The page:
Choosing Not to Return

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So as we face the pull of this world and the pressure from the devil to walk away from God’s call, let us remember we are on earth for only a short time.

After we are saved and begin our relationship with God, we learn that our journey with Him has just started. We discover every day that the ordinary components of life—relationships, emotional security, accomplishments, our profession or position, financial stability or even our cultural or national heritage—can hinder us from fully giving our lives for His purposes and growing closer to Him. One by one, God calls us to walk away from these things.

Abraham, Moses and Joseph—all those in the “cloud of witnesses” who have gone before us—were also called to walk away from their “normal” lives (see Hebrews 11:4–12:1). Let us see how they responded:

All these people . . . admitted that they were aliens and strangers on earth. People who say such things show that they are looking for a country of their own. If they had been thinking of the country they had left, they would have had opportunity to return. Instead, they were longing for a better country—a heavenly one. Therefore God is not ashamed to be called their God, for he has prepared a city for them (Hebrews 11:13–16, niv).

The “opportunity to return”—what a significant phrase this is!

It is a challenge to follow His call to walk away from these things—but it is an even greater challenge to realize we always have the chance to turn around, to go back to a life that is more comfortable.

Our Enemy, the devil, knows this, and he works hard to persuade us to do so. Let us look at what he uses to try to make us return:

Material things. Demas, one of Paul’s co-workers, had this problem. This man traveled so many miles with Paul and shared hardships with him; he could have become another Timothy, but Paul says of him, “Demas has forsaken me, having loved this present world” (2 Timothy 4:10). We will face financial struggles of some sort, have friends who are better off than we are, and feel the need to do something to improve our lives or take better care of our families. The devil will use this. It’s a strong pull, but we must make the decision: Life or death, we will not return.

The fear of the unknown. The children of Israel suffered under terrible slavery in Egypt. Yet after God led them out and did mighty acts on their behalf, they longed to return, remembering the leeks and the garlic. What happened? They were afraid of what would happen to them in an unfamiliar land filled with giants. We, too, face unknowns; what we must remember is that God is bigger than the giants, our problems and our fears.

Losing our focus and vision. Paul’s earthly journey was marked by his passion to know the Lord intimately. He said he counted everything as a loss compared to knowing Christ (see Philippians 3:8). Those in the cloud of witnesses had one thing on their mind—their desire to be in heaven with the Lord. Our aim is the Lord Himself. Hebrews says, “Let us fix our eyes on Jesus” (Hebrews 12:2, niv).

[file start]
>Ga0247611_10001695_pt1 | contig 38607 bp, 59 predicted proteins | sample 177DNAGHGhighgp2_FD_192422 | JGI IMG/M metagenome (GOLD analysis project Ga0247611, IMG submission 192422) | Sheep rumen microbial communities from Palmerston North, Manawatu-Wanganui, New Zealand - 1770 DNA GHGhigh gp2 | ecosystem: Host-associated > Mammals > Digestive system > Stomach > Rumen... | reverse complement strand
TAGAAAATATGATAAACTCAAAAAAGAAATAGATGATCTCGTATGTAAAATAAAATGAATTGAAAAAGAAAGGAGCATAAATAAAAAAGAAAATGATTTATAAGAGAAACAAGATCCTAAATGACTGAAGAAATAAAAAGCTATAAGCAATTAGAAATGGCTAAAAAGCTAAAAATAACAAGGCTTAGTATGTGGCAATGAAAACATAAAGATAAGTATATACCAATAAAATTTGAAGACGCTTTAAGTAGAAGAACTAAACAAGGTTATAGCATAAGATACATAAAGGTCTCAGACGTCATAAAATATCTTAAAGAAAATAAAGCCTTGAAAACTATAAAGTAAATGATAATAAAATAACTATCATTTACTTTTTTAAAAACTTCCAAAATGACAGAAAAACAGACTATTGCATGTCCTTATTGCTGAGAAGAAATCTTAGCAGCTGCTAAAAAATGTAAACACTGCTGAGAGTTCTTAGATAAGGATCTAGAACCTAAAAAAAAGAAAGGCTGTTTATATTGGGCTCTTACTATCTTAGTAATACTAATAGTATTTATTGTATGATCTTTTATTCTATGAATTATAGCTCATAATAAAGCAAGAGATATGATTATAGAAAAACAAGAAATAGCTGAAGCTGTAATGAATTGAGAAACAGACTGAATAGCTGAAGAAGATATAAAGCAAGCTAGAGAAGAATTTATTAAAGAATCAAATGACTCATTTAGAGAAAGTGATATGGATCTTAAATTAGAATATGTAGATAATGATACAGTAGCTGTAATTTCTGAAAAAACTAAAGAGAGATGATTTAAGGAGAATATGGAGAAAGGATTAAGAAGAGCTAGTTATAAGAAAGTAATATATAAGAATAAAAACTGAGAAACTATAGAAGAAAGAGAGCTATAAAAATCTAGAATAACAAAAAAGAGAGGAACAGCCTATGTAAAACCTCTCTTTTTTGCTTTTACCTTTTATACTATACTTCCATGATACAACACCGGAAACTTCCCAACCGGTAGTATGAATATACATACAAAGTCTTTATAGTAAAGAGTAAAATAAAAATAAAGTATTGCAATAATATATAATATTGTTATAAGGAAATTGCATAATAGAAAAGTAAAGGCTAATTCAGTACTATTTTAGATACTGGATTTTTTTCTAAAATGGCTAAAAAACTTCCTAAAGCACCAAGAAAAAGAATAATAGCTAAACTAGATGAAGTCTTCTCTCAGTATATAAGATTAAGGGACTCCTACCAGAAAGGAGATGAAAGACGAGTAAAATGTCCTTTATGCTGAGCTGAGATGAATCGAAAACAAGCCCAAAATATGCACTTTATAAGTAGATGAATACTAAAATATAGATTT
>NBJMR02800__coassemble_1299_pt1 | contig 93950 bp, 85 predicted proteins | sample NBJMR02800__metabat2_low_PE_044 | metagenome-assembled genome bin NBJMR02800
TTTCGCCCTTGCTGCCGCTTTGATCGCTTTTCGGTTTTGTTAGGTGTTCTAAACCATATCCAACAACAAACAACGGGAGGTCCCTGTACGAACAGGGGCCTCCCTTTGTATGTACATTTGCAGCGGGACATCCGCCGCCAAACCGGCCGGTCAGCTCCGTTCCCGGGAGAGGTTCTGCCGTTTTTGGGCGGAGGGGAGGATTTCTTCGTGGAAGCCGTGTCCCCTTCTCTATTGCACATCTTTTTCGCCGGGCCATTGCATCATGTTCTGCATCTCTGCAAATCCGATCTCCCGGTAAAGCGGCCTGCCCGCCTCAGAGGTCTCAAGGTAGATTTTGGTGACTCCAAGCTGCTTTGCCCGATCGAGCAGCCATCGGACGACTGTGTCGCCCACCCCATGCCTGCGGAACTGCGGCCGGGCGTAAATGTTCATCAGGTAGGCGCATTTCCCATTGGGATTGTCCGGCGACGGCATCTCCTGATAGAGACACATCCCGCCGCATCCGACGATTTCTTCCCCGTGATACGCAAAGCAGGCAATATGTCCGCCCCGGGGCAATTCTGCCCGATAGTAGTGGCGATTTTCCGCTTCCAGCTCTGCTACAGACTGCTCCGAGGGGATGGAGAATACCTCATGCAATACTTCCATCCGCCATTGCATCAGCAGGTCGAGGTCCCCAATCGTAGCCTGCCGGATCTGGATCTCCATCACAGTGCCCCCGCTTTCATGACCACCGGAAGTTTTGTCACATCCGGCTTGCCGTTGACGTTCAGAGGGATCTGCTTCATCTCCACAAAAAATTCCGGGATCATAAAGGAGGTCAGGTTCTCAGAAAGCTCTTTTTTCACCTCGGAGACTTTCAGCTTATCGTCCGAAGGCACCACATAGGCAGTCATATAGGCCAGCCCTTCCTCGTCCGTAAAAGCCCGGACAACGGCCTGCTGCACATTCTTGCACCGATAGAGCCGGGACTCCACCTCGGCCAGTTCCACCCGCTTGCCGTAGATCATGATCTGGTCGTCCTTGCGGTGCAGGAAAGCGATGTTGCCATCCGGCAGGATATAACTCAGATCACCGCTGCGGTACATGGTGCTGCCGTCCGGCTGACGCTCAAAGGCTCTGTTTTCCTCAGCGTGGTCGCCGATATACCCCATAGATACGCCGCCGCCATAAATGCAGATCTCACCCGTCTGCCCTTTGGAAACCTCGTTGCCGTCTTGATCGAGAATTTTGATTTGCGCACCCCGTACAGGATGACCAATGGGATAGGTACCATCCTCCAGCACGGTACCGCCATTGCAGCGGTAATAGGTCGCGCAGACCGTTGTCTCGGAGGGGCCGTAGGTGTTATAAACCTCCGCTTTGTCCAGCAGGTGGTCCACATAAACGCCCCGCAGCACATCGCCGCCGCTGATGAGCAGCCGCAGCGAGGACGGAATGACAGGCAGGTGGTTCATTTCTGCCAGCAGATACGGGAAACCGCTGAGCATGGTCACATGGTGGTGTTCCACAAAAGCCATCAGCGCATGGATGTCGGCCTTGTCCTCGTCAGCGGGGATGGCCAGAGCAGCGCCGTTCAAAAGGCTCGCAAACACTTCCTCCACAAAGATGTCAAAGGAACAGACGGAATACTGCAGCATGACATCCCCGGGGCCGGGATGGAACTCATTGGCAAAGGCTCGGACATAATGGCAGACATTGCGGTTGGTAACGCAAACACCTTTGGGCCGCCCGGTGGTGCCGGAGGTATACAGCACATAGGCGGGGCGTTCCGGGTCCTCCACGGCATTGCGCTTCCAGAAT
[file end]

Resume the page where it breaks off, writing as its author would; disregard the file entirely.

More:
And out of that pursuit of Him, who first loved us, comes a heart to reach the lost. Jesus came to seek and save the lost (see Luke 19:10). And as we grow to know Him more, what is important to Him becomes important to us. Out of Paul’s pursuit of the Lord came an undying passion for the lost. He was constrained by his love for Christ to live a life of incredible suffering, from which many heard the Good News (see 2 Corinthians 5:13–14, kjv).

Paul kept his focus and was able to say near the end of his life, “I have finished the race” (2 Timothy 4:7). You and I will stay faithful to continue on this journey as long as we keep the end in mind. Don’t let the devil use day-to-day discouragements to take you off course.

Spiritual deception. So many Christians lose sight of God’s call when they become ensnared in self-focus and introspection—all in the name of godliness, deeper life and devotion.

Only one theme runs through the entire Bible: Christ, the Savior of the world. The Old Testament promises the coming of the Redeemer. The four Gospels narrate the fulfillment of Old Testament promises through Jesus’ birth, death and resurrection, thus completing the work of redemption. The book of Acts is the account of those who knew Jesus as Lord as they went about preaching the Good News of Christ throughout the whole world. The Epistles instruct believers on living and demonstrating Christ’s life to the world. And the book of Revelation is the final chapter in which we, the redeemed, will meet at the Marriage Supper of the Lamb and will be with Him forever and ever.

Knowing Christ and walking intimately with Him will produce a love and passion for the lost world. In more than 40 years of serving the Lord, I have found that the more I get to know the Lord, the more concern I have for the lost. It is no longer about the need, but it is for the Lord’s sake. If our so-called “deeper life” doesn’t have this result, it is a counterfeit and a distraction.

So as we face the pull of this world and the pressure from the devil to walk away from God’s call, let us remember that we are on earth for only a short time. We are strangers and aliens to this world. We only have a visa for this life, but our passport is from another country.

The men and women of Hebrews chose not to return to their earthly country because they recognized that God’s work went beyond time and space. Their true country was a heavenly one. May the Lord find us, too, focused on what is real and authentic—beyond circumstances, what we feel, what others say or what the Enemy throws at us. And if He were to write another chapter like Hebrews 11, may He use your name and mine as examples there for others to follow.

This world is not our home—let us journey toward that eternal city.

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